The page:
"We will continue to consult with the LGA as the Bill progresses through Parliament, but ultimately conducting consultation will be the responsibility of local councils," he said.

"Our legislation will provide farmers with the regulatory certainty they need to invest in GM seed and sow GM crops in time for the 2021 season."

Councils get criticised for rates being too high, but we keep getting given more and more work to do with no reimbursement. - KEITH PARKES

Alexandrina Council mayor Keith Parkes also thought that "in this case", councils should be able to claim consultation costs from the government.

"Once again, the government has handballed jobs to local councils," he said.

"Councils get criticised for rates being too high, but we keep getting given more and more work to do with no reimbursement."

Mr Parkes said the region's wide mix of commodities meant consultation would be a must.

"We already have a council-supported group called the Alexandrina Sustainable Agriculture Round Table, which meets on a regular basis to talk about farmer concerns - that group will be a big part of consultation," he said.

"We will also talk with adjoining councils to ensure we do what is best for the Fleurieu Peninsula as a pristine food bowl."

Mr Parkes expects their council to start consultation by the end of May.

Barossa Council mayor Bim Lange thought, with the coronavirus crisis, the timing of the deal "wasn't great" with councils already under a great deal of pressure.

"I would like to see more funding support from the government and a possible extension of the six-month deadline because it is going to be difficult to undertake consultation and then potentially gather evidence in that timeframe," he said.

Mr Lange said his council would need to undertake consultation and then investigation, having already received petitions against lifting the moratorium.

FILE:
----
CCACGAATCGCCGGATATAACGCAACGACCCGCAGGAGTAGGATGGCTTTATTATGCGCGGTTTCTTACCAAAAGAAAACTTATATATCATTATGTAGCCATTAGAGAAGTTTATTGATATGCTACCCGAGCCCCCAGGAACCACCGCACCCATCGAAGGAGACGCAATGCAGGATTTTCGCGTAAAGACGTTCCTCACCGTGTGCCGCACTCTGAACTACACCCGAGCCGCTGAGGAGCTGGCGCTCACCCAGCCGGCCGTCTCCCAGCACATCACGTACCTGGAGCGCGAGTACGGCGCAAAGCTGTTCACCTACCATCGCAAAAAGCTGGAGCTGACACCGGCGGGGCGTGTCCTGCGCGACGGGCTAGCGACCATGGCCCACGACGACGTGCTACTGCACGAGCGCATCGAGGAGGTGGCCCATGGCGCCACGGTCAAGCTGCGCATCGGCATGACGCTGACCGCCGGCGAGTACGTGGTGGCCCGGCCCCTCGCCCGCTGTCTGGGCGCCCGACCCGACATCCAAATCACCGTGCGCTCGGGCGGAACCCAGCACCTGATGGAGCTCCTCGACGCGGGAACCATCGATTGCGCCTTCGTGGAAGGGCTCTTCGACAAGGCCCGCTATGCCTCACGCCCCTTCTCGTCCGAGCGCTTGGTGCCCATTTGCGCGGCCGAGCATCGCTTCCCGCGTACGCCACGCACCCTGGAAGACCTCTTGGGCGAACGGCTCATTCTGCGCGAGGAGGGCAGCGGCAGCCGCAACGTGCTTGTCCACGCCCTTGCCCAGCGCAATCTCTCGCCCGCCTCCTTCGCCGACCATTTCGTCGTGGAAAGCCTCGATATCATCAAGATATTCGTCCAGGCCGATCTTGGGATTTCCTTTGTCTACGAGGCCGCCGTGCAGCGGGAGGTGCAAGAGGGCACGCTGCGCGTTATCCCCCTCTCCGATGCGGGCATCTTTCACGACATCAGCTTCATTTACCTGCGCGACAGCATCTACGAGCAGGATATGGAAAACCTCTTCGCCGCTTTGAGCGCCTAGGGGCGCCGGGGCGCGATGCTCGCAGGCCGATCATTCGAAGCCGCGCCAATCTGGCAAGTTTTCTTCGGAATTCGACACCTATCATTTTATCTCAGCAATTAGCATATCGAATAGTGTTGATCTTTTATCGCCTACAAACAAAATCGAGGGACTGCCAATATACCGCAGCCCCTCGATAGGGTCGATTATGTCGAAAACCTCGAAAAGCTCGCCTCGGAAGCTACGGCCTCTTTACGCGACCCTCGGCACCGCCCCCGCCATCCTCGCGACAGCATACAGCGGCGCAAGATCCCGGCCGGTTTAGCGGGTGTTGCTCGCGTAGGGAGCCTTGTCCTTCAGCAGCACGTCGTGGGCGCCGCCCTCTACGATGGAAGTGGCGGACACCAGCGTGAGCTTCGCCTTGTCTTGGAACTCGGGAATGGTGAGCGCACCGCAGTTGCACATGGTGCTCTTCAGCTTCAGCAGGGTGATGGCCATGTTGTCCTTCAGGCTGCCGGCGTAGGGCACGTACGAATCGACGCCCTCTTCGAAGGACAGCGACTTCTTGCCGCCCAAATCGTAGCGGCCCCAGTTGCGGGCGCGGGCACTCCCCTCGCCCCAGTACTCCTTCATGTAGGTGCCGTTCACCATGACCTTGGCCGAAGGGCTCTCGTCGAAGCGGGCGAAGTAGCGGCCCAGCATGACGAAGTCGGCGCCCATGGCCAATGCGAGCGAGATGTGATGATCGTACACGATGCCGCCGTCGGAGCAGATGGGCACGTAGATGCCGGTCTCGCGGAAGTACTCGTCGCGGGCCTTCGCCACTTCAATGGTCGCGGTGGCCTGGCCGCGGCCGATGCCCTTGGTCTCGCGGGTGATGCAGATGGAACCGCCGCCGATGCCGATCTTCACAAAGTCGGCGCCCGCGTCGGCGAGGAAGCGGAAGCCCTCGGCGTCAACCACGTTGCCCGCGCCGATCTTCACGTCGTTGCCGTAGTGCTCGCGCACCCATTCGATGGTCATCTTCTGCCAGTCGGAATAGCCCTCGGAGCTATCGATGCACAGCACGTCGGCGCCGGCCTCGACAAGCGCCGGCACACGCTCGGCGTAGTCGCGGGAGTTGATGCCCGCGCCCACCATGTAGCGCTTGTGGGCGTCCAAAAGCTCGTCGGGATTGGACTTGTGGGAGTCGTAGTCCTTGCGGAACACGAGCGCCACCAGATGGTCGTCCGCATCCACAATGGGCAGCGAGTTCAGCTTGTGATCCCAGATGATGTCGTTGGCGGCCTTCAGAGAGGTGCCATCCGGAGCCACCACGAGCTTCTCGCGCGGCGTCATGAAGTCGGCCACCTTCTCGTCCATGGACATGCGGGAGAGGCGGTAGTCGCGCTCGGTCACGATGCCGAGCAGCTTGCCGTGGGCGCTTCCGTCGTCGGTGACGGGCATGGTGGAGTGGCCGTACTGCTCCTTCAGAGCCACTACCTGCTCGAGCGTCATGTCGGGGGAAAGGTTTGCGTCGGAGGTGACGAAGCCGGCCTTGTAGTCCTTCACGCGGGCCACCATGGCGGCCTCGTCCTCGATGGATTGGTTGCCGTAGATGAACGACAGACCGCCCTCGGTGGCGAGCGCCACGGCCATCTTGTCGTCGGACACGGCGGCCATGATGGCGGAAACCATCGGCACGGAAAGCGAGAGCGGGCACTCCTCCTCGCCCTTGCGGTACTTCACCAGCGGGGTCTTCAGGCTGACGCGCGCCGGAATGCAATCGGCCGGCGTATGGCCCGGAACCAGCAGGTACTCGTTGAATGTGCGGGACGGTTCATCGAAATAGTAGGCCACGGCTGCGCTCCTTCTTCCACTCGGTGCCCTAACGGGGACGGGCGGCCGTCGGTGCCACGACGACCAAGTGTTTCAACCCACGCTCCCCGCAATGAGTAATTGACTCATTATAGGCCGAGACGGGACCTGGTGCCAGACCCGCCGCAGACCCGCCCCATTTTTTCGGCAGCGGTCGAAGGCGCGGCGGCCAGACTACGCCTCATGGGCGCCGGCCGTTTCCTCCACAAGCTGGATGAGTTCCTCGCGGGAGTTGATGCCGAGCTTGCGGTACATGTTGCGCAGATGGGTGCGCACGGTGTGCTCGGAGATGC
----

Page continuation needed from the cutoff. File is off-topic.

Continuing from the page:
CONTENTIOUS ISSUE: Mount Torrens dairyfarmer Rick Gladigau was in support of the GM ban being lifted, but understood the sensitivity of the topic in his Adelaide Hills Council area.

CONTENTIOUS ISSUE: Mount Torrens dairyfarmer Rick Gladigau was in support of the GM ban being lifted, but understood the sensitivity of the topic in his Adelaide Hills Council area.

RECOGNISE HILLS' DIVERSE NATURE

RICK Gladigau is a dairyfarmer at Mount Torrens in the Adelaide Hills Council region.

He was in support of the GM ban being lifted, but understood the sensitivity of the topic in his electorate.

"Many won't be accepting of it, but the council has to recognise the diversity of primary industries in the area," he said.

"There is a lot of agriculture in this region that would benefit from lifting the moratorium.

"We may not grow a lot of canola, but I would love to have access to livestock feed options such as GM ryegrass.

"If we want to talk about future sustainability, that would make my business a lot more profitable, and we should be considering that, particularly as GM ryegrass is not going to affect my winemaker neighbour's grape crop."

Mr Gladigau feared the 'green vote' would sway community attitudes towards keeping the GM ban.

"There hasn't been enough discussion in the community about what GM is really all about," he said.

"There is already GM food products on supermarket shelves, so better education is needed."

SA'S RECENT GM TIMELINE